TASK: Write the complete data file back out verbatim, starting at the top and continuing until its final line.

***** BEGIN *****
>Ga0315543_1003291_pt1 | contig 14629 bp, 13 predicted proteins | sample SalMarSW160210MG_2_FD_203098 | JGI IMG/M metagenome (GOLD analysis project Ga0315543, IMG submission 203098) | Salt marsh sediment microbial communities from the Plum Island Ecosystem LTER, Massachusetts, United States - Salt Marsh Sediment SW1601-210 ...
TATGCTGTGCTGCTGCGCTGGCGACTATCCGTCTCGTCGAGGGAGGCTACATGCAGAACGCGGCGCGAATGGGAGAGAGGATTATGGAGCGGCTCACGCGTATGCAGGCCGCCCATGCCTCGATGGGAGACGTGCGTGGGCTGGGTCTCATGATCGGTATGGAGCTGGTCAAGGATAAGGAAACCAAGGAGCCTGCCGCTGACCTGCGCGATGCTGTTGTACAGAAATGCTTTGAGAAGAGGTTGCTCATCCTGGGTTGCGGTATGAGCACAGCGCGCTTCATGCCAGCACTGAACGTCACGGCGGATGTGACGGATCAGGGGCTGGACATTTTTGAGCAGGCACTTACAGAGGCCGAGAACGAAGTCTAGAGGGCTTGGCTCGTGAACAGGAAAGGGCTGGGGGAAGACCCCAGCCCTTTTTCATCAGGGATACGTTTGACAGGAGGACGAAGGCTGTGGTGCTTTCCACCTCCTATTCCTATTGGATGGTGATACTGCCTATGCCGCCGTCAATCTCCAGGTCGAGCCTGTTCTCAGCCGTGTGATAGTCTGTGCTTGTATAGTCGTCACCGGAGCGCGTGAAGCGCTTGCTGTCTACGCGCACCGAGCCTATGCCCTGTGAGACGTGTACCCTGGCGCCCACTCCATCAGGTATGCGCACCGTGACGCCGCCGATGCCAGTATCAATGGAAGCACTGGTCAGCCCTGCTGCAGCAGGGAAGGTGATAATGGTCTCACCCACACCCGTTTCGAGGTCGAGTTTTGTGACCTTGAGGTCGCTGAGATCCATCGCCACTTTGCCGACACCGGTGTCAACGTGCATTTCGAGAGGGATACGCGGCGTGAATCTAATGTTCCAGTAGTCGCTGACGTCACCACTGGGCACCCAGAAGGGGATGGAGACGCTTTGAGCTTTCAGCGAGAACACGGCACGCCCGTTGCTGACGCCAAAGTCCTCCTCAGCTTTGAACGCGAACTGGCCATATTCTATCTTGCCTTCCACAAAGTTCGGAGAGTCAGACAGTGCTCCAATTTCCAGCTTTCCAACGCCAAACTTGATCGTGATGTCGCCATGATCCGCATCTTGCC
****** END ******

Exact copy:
>Ga0315543_1003291_pt1 | contig 14629 bp, 13 predicted proteins | sample SalMarSW160210MG_2_FD_203098 | JGI IMG/M metagenome (GOLD analysis project Ga0315543, IMG submission 203098) | Salt marsh sediment microbial communities from the Plum Island Ecosystem LTER, Massachusetts, United States - Salt Marsh Sediment SW1601-210 ...
TATGCTGTGCTGCTGCGCTGGCGACTATCCGTCTCGTCGAGGGAGGCTACATGCAGAACGCGGCGCGAATGGGAGAGAGGATTATGGAGCGGCTCACGCGTATGCAGGCCGCCCATGCCTCGATGGGAGACGTGCGTGGGCTGGGTCTCATGATCGGTATGGAGCTGGTCAAGGATAAGGAAACCAAGGAGCCTGCCGCTGACCTGCGCGATGCTGTTGTACAGAAATGCTTTGAGAAGAGGTTGCTCATCCTGGGTTGCGGTATGAGCACAGCGCGCTTCATGCCAGCACTGAACGTCACGGCGGATGTGACGGATCAGGGGCTGGACATTTTTGAGCAGGCACTTACAGAGGCCGAGAACGAAGTCTAGAGGGCTTGGCTCGTGAACAGGAAAGGGCTGGGGGAAGACCCCAGCCCTTTTTCATCAGGGATACGTTTGACAGGAGGACGAAGGCTGTGGTGCTTTCCACCTCCTATTCCTATTGGATGGTGATACTGCCTATGCCGCCGTCAATCTCCAGGTCGAGCCTGTTCTCAGCCGTGTGATAGTCTGTGCTTGTATAGTCGTCACCGGAGCGCGTGAAGCGCTTGCTGTCTACGCGCACCGAGCCTATGCCCTGTGAGACGTGTACCCTGGCGCCCACTCCATCAGGTATGCGCACCGTGACGCCGCCGATGCCAGTATCAATGGAAGCACTGGTCAGCCCTGCTGCAGCAGGGAAGGTGATAATGGTCTCACCCACACCCGTTTCGAGGTCGAGTTTTGTGACCTTGAGGTCGCTGAGATCCATCGCCACTTTGCCGACACCGGTGTCAACGTGCATTTCGAGAGGGATACGCGGCGTGAATCTAATGTTCCAGTAGTCGCTGACGTCACCACTGGGCACCCAGAAGGGGATGGAGACGCTTTGAGCTTTCAGCGAGAACACGGCACGCCCGTTGCTGACGCCAAAGTCCTCCTCAGCTTTGAACGCGAACTGGCCATATTCTATCTTGCCTTCCACAAAGTTCGGAGAGTCAGACAGTGCTCCAATTTCCAGCTTTCCAACGCCAAACTTGATCGTGATGTCGCCATGATCCGCATCTTGCC